the residents to be half as large as it should
be, while the big Four Mile Bun sewer will
be much too small. There is considerable
indignation out there aboui the matter.
PERHAPS HE WANTED A DRINK.
Joseph Iinzend Arrested While Trying to
Jnmp off the Sixlb Street Bridge.
Joseph Lazend, an employe of the West
inghouse Air Brake Works, Allegheny,
was arrested and lodged in the Allegheny
lockup, shortly before 1 o'clock this morn
ing, charged with disorderly conduct.
Lazend was discovered on the Sixth street
bridge by the gatekeeper in an intoxicated
condition, and was attempting to climb over
the rail, with the apparent purpose of
throwing himself in the river. He had
very little mouey on his person when ar
rested. France ns a Wheat Grower.
Washington, May 11. Walter T.
Griffin, commercial agent at Limoges, calls
attention to the fact that Prance stands
second to tbe United States as a wheat
growing country. France being discour
aged with the vine, is devoting more and
attention to the production of her own food
SPECIAL SALE OF SMYRNA BUGS.
Tbe Best Qualities at Half the Prices the
Many people have no idea what Smyrna
rugs are worth. lf they knew that the prices
charged by the street peddlers are more than
double what we k .that .extortion would
soon cease. ,
r 1,000 8myrnarugsat52, worth $3; peddlers
charge $4 B0 for these.
4,000 at ?2 60, worth $4; peddlers ask and
get $5 and ?6 Tor these.
5,000 full sise at $3 75, worth J6j peddlers
ask and get $8 and f 9 for these -
i nnn nfa mr at S3, worth 89: vou'd have
to mortgage tout property to pay a peddler,
for one of these.
for one of I
thesa iBurhow window.
7-Md 68 Peaa.Yeaue
a WILD INDIAN EAID.
Cheyenne Braves Make a Descent
Upon the City of Guthrie, but
ARE PACIFIED BY A BEASS BAND.
Major Bynou, late of Pittsburg, Bepels
BED SCALPBBS SKINNED BI GAMBLE ES.
Enpanla, the Ideal Indian H&Idea, Found After a
Search of Tears.
The Indians have descended upon Guth
rie, tbe city of a night. Their intentions
were doubtless good, as they did nothing
worse than buck the tiger in his lair, and
were devoured by that insatiable animal.
The charms of music affected them wonder
fully. An ex-Pittsburger meets one of tbe
savages, and slight misunderstanding oc
curs, but no blood is shed.
ICOEBZSrONDESCE OF XITESISFATCB.
Gutheie, I. T., May 10. The five
civilized tribes of Indian Territory are
the Cherokees, Choctaws, Creeks, Chicka
saws and Seminoles. They .inhabit the
eastern portion ot the Indian Territory.
The Comanches, Apaches, Arapahoes,
Cheyennes, Osages and Sacs and Foxes
are the uncivilized tribes ; they inhabit the
western portion of the territory.
The Cheyennes are classed among the
wildest of the tribes. They live in teepes,
wear blankets, paint their faces, and resort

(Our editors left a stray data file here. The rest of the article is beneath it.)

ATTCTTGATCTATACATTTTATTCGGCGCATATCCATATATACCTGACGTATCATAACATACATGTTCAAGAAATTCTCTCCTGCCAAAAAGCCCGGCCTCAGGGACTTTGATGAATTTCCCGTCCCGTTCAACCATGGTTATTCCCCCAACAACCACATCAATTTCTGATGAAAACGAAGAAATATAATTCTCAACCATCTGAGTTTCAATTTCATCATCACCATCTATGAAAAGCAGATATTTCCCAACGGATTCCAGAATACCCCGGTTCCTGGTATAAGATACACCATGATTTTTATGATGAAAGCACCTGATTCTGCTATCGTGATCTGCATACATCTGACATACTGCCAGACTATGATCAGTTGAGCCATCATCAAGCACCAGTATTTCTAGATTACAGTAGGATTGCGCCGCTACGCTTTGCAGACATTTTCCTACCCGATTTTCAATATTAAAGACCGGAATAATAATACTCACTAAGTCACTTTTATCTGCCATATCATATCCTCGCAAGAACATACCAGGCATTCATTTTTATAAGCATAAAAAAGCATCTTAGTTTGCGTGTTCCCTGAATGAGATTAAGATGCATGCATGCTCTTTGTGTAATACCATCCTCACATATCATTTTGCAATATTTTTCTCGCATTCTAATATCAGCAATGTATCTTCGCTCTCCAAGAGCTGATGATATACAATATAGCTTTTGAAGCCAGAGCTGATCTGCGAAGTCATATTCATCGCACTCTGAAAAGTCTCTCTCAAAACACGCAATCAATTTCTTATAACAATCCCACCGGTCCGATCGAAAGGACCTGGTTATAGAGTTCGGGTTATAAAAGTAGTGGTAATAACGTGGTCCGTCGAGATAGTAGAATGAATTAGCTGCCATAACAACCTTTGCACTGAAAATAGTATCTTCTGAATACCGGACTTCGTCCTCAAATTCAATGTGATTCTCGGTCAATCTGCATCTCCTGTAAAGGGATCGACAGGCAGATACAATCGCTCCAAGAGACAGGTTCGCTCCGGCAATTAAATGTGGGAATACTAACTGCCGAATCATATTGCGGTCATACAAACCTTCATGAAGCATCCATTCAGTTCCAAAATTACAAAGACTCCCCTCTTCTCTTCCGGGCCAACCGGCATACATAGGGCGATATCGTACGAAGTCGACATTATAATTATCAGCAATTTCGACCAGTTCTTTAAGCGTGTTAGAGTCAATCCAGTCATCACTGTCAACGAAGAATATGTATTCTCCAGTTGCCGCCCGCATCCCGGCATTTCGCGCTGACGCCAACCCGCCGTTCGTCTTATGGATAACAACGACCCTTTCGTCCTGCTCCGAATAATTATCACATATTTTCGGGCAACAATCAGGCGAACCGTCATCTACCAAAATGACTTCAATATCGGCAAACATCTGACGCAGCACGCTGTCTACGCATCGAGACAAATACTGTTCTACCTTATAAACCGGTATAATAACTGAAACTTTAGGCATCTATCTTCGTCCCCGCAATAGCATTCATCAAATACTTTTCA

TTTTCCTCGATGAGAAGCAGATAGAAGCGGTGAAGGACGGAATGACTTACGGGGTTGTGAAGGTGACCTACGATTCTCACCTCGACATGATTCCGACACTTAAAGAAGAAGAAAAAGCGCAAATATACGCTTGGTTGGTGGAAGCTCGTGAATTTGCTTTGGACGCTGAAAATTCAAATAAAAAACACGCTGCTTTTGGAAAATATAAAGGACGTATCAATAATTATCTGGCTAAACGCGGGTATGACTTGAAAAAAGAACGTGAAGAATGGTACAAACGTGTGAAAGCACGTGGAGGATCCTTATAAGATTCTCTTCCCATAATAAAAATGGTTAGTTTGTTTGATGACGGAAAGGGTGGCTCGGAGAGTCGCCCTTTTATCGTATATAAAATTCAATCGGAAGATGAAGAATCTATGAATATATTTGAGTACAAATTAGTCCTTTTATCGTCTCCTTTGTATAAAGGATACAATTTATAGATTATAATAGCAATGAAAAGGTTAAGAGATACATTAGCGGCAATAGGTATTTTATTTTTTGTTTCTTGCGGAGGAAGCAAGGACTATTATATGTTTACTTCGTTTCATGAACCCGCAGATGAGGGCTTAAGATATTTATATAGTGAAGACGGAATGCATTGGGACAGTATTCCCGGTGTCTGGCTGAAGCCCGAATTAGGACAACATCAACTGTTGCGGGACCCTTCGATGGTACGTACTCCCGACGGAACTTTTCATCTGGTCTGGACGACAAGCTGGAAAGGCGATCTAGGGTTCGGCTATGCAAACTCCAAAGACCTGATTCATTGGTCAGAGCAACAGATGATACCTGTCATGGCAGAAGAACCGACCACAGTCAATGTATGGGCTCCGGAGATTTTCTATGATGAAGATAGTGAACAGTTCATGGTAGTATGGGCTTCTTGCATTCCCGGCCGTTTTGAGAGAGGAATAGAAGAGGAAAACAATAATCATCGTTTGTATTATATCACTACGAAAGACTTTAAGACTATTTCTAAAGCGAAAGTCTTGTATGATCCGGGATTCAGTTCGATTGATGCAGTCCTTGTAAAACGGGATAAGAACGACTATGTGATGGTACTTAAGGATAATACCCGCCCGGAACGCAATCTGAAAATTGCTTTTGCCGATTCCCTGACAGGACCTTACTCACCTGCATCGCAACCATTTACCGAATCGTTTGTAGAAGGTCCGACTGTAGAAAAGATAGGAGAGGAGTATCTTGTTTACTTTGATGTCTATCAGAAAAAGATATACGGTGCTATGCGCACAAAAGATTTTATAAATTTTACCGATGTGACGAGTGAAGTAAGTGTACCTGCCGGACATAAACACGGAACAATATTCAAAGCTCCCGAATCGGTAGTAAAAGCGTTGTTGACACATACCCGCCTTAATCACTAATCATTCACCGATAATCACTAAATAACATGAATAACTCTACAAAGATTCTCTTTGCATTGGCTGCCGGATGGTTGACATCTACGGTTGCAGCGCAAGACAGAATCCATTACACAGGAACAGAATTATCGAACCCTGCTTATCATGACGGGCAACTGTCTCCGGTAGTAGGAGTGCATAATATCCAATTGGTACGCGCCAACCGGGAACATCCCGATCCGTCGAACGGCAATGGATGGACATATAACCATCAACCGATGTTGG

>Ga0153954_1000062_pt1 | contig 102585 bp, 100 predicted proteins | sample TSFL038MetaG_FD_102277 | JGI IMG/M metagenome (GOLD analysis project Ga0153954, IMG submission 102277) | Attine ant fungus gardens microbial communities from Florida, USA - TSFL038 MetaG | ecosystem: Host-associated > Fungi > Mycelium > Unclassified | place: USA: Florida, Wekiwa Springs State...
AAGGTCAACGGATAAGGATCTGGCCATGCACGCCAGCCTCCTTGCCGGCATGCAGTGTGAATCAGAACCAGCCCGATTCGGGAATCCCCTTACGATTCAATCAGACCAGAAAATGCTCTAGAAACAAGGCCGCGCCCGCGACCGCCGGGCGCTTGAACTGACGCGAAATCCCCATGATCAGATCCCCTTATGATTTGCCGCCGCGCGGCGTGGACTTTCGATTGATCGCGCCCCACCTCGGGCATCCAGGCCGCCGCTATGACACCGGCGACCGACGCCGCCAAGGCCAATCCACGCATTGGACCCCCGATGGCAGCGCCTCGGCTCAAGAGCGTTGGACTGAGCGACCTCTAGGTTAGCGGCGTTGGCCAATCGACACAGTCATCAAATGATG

to all of the aboriginal customs of their
forefathers. The contrast presented between
the tribes of the West and those oi the East
is singularly interesting. The ' Cherokees
and their neighbors are civilized almost to
refinement and govern themselves; while
their western brothers are almost as barbar
ous in their customs as were their fathers of
the aboriginal days: they are wards of
Undo Sam, and live on reservations like
the Indians of the far West. The Phil
osophical conclusions of this contrast must
be, that, as a civilizer, Texas is not the suc
cess that Arkansas is.
A party or Cheyennes paid Guthrie a
visit the other day. Tney had "saved up"
for several weeks (so I was told bv the in
terpreter who was with them) and bad re-
solved to visit the magio city in the East
the city of white tents, that looked like a
gigantic encampment of "Uncle Sam's
boys" (the soldiers.)
AN INDIAN EAID.
Now comes the distasteful part of my
writing. I would rather not tell how the
noble red man excoirated the dead cattle
that strewed the line of the Santa Fe Bail
road, and how they sold the skins for $2
apiece but it is my duty to be faithful to
detail. After the noble, redskins had
swooped down upon the carcasses of the ill
fated cows, after they had divested them, of
their cuticle, they bore their booty home
ward in triumpb. With the proceeds ot
the sale of the hides they made this excur
sion to the tented citv the wonderful place
that had grown up from the prairies in a
As they marched up Main street, with
proud step, and in single file, the carpenters
ceased their hammering upon the wooden
houses; the gamblers stopped in the midst
of their games, and the shopkeepers came to
their doors to witness the novel sight of tbe
Cheyennes, in the pomp and splendor of
their barbaric costumes. The rogues knew
that they were the cynosure of all eyes.
They had "dressed up" for the occasion, and